It pays to think out-of-the-box for the venue. In the beginning, we stuck with large, auditorium-like venues. But that doesn’t really help in the networking; break-time also matters. After the second and third year, one of the things that we learned is that we prefer one large classroom.  A place where we can just move the tables around and put the chairs in positions that we can take advantage of. You just have to be careful when you ask for a venue, asking also whether you can rearrange furniture (and of course leave it in place afterwards!).

7-Have a core team, but reach out to locals for organising the event and connect with the local ACM chapter.  

Cigdem: How does your teamwork with local people when organising the event?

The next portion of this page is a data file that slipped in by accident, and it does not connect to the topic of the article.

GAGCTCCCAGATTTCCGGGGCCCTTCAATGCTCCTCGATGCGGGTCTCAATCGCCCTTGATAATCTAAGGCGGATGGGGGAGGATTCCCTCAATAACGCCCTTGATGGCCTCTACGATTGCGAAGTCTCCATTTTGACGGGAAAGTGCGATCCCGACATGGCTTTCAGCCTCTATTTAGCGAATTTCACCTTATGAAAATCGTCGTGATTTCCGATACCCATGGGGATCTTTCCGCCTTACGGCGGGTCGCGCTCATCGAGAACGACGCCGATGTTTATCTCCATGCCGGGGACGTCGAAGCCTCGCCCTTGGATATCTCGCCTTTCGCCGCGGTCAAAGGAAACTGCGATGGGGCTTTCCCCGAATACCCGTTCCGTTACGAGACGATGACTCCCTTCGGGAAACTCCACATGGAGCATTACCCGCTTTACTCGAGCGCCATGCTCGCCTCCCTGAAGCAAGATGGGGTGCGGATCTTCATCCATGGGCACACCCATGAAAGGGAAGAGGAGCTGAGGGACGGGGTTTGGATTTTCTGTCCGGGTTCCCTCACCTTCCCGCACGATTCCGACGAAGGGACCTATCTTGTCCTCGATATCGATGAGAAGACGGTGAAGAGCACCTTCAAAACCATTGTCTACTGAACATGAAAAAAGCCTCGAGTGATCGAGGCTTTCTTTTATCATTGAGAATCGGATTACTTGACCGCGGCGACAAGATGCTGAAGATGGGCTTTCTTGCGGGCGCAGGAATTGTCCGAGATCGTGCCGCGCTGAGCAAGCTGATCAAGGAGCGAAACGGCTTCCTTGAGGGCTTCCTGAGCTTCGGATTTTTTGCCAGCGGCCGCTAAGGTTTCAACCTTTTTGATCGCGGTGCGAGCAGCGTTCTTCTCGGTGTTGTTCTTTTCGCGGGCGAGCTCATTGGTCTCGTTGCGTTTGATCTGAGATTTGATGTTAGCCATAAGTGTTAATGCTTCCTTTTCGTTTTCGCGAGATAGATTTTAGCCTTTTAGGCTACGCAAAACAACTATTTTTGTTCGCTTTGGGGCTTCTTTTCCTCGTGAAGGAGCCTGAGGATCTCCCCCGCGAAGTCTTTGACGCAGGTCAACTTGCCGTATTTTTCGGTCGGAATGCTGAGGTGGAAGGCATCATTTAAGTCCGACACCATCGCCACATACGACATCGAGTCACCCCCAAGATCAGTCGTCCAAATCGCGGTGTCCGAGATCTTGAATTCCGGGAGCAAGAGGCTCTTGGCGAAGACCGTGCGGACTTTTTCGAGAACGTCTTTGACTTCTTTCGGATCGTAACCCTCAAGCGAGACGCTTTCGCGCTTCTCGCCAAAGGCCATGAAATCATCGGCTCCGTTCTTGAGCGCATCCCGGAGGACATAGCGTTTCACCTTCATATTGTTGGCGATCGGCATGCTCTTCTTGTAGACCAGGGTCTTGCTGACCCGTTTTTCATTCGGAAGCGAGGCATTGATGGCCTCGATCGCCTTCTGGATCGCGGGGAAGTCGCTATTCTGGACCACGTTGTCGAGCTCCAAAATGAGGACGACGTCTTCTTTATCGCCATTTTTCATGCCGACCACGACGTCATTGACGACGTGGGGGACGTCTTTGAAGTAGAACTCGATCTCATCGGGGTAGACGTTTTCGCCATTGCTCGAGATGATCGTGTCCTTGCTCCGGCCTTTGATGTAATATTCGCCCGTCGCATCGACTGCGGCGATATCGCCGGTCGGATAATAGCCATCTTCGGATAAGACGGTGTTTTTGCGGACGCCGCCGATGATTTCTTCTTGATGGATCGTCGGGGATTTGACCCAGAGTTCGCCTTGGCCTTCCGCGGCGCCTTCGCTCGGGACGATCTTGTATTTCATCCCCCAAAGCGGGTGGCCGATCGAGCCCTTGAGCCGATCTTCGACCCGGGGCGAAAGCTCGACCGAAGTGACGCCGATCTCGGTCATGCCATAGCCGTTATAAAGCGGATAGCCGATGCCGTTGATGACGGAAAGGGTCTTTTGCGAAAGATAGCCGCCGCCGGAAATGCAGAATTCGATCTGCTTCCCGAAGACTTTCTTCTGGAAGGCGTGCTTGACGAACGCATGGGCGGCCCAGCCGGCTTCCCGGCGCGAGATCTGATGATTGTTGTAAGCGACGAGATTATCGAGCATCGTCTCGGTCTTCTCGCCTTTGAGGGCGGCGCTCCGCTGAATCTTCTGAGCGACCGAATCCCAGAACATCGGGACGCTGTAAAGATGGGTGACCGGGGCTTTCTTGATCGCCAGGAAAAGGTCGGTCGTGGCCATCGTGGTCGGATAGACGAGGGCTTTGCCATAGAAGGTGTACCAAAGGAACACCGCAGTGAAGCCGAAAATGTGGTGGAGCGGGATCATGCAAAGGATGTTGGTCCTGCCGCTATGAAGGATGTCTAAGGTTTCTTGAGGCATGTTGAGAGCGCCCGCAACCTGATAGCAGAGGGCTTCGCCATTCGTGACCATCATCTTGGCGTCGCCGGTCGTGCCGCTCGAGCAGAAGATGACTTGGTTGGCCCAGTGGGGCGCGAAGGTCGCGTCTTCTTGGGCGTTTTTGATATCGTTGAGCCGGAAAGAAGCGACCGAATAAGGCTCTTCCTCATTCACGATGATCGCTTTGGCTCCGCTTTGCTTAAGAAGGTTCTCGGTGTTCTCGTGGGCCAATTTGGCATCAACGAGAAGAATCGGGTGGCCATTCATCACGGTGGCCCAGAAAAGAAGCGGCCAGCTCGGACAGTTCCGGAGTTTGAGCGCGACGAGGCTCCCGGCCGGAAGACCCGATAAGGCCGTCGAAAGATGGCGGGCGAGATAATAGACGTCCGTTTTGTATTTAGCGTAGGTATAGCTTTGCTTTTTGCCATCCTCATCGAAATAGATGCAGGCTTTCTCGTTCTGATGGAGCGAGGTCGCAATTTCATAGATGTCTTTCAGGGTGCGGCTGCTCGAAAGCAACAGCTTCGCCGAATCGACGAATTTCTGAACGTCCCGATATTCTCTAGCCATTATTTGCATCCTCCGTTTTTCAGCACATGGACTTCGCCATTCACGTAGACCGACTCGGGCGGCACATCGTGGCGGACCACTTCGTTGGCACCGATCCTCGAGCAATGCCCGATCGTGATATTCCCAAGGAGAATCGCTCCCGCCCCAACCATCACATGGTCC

Laura: The three of us formed the core organising team. We’ve been there from the beginning. But it’s not just only the three of us who stay from one edition to the next. We now have an extended core of, I would say, five to eight people that have been part of the organization at some point and still want to be involved. Some of them drop out, maybe for one year, maybe then come back. This gives us some rotation and helps us make sure people who remain are not overloaded.

To go to more remote places, of course, what we have done in every edition is to make sure that we have local people in the team. For example, we would reach out to colleagues who are at the location. And now it’s easier because we have a trajectory, and people know us. But we were fortunate from the beginning: maybe it was the way we presented the event. Something doable and approachable. We were lucky to find people who were enthusiastic about the idea when we told them about it.